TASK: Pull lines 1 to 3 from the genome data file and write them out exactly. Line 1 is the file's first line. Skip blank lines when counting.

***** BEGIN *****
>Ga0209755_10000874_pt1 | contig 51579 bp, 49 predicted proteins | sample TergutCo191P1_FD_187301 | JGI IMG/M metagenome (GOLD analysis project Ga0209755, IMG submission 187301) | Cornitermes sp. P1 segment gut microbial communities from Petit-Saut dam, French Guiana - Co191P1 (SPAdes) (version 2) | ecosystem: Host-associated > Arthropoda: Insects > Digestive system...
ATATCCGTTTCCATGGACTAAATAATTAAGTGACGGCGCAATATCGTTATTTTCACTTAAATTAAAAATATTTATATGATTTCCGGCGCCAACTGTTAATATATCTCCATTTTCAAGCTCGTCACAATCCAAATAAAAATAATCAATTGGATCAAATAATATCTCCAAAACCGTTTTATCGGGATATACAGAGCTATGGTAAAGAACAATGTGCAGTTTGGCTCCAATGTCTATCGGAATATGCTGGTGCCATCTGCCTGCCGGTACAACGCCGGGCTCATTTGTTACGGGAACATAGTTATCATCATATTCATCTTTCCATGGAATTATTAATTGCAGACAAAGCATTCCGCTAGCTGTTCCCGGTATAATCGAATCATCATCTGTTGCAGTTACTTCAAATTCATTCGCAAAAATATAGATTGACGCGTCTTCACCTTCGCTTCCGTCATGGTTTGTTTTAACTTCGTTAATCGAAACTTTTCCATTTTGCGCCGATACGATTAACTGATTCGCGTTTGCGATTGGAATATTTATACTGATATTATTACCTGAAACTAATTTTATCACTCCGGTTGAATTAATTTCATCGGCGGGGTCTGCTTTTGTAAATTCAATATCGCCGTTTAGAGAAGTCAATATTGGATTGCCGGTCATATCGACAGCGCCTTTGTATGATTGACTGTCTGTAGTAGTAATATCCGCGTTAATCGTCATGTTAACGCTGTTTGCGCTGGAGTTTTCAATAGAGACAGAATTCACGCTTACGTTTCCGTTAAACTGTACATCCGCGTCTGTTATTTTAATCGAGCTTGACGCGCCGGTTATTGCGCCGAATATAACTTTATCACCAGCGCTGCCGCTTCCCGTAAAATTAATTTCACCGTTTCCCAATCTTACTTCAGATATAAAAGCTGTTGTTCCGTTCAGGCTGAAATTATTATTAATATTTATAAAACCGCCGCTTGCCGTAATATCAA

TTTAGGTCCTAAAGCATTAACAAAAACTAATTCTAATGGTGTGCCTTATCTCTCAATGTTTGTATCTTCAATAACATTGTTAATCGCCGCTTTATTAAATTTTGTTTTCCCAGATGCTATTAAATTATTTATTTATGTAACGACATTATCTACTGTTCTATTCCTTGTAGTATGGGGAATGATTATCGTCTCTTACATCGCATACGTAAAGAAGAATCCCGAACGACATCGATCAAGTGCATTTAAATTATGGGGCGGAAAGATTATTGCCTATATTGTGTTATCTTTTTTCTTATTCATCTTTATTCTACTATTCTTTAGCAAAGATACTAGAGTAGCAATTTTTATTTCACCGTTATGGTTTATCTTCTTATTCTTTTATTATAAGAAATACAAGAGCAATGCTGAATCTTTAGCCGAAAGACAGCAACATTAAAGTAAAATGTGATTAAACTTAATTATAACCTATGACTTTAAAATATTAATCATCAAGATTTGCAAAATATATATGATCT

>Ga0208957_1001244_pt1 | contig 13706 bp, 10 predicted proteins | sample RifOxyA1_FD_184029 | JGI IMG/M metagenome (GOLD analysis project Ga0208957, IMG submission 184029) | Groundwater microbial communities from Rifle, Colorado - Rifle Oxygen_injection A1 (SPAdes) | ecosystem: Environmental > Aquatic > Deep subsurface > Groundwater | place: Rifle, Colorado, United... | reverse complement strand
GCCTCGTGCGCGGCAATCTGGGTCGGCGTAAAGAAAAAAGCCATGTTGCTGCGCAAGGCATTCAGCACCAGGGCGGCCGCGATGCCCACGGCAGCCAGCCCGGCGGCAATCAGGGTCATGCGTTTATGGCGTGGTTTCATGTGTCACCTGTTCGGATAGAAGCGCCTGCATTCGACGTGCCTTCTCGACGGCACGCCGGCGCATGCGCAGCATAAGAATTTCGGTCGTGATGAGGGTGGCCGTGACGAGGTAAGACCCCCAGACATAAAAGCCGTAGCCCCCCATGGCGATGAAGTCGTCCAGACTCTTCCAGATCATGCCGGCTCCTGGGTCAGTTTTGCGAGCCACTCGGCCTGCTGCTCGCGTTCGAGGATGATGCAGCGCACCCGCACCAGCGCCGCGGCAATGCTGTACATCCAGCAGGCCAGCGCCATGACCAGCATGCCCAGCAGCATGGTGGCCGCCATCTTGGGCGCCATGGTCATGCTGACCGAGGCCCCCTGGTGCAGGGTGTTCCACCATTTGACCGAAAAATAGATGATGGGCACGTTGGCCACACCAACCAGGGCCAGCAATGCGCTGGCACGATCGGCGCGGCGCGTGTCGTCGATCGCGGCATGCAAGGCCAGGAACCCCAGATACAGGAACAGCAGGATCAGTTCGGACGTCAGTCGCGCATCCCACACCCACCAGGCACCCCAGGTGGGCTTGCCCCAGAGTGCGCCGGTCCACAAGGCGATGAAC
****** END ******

>Ga0209755_10000874_pt1 | contig 51579 bp, 49 predicted proteins | sample TergutCo191P1_FD_187301 | JGI IMG/M metagenome (GOLD analysis project Ga0209755, IMG submission 187301) | Cornitermes sp. P1 segment gut microbial communities from Petit-Saut dam, French Guiana - Co191P1 (SPAdes) (version 2) | ecosystem: Host-associated > Arthropoda: Insects > Digestive system...
ATATCCGTTTCCATGGACTAAATAATTAAGTGACGGCGCAATATCGTTATTTTCACTTAAATTAAAAATATTTATATGATTTCCGGCGCCAACTGTTAATATATCTCCATTTTCAAGCTCGTCACAATCCAAATAAAAATAATCAATTGGATCAAATAATATCTCCAAAACCGTTTTATCGGGATATACAGAGCTATGGTAAAGAACAATGTGCAGTTTGGCTCCAATGTCTATCGGAATATGCTGGTGCCATCTGCCTGCCGGTACAACGCCGGGCTCATTTGTTACGGGAACATAGTTATCATCATATTCATCTTTCCATGGAATTATTAATTGCAGACAAAGCATTCCGCTAGCTGTTCCCGGTATAATCGAATCATCATCTGTTGCAGTTACTTCAAATTCATTCGCAAAAATATAGATTGACGCGTCTTCACCTTCGCTTCCGTCATGGTTTGTTTTAACTTCGTTAATCGAAACTTTTCCATTTTGCGCCGATACGATTAACTGATTCGCGTTTGCGATTGGAATATTTATACTGATATTATTACCTGAAACTAATTTTATCACTCCGGTTGAATTAATTTCATCGGCGGGGTCTGCTTTTGTAAATTCAATATCGCCGTTTAGAGAAGTCAATATTGGATTGCCGGTCATATCGACAGCGCCTTTGTATGATTGACTGTCTGTAGTAGTAATATCCGCGTTAATCGTCATGTTAACGCTGTTTGCGCTGGAGTTTTCAATAGAGACAGAATTCACGCTTACGTTTCCGTTAAACTGTACATCCGCGTCTGTTATTTTAATCGAGCTTGACGCGCCGGTTATTGCGCCGAATATAACTTTATCACCAGCGCTGCCGCTTCCCGTAAAATTAATTTCACCGTTTCCCAATCTTACTTCAGATATAAAAGCTGTTGTTCCGTTCAGGCTGAAATTATTATTAATATTTATAAAACCGCCGCTTGCCGTAATATCAA

TTTAGGTCCTAAAGCATTAACAAAAACTAATTCTAATGGTGTGCCTTATCTCTCAATGTTTGTATCTTCAATAACATTGTTAATCGCCGCTTTATTAAATTTTGTTTTCCCAGATGCTATTAAATTATTTATTTATGTAACGACATTATCTACTGTTCTATTCCTTGTAGTATGGGGAATGATTATCGTCTCTTACATCGCATACGTAAAGAAGAATCCCGAACGACATCGATCAAGTGCATTTAAATTATGGGGCGGAAAGATTATTGCCTATATTGTGTTATCTTTTTTCTTATTCATCTTTATTCTACTATTCTTTAGCAAAGATACTAGAGTAGCAATTTTTATTTCACCGTTATGGTTTATCTTCTTATTCTTTTATTATAAGAAATACAAGAGCAATGCTGAATCTTTAGCCGAAAGACAGCAACATTAAAGTAAAATGTGATTAAACTTAATTATAACCTATGACTTTAAAATATTAATCATCAAGATTTGCAAAATATATATGATCT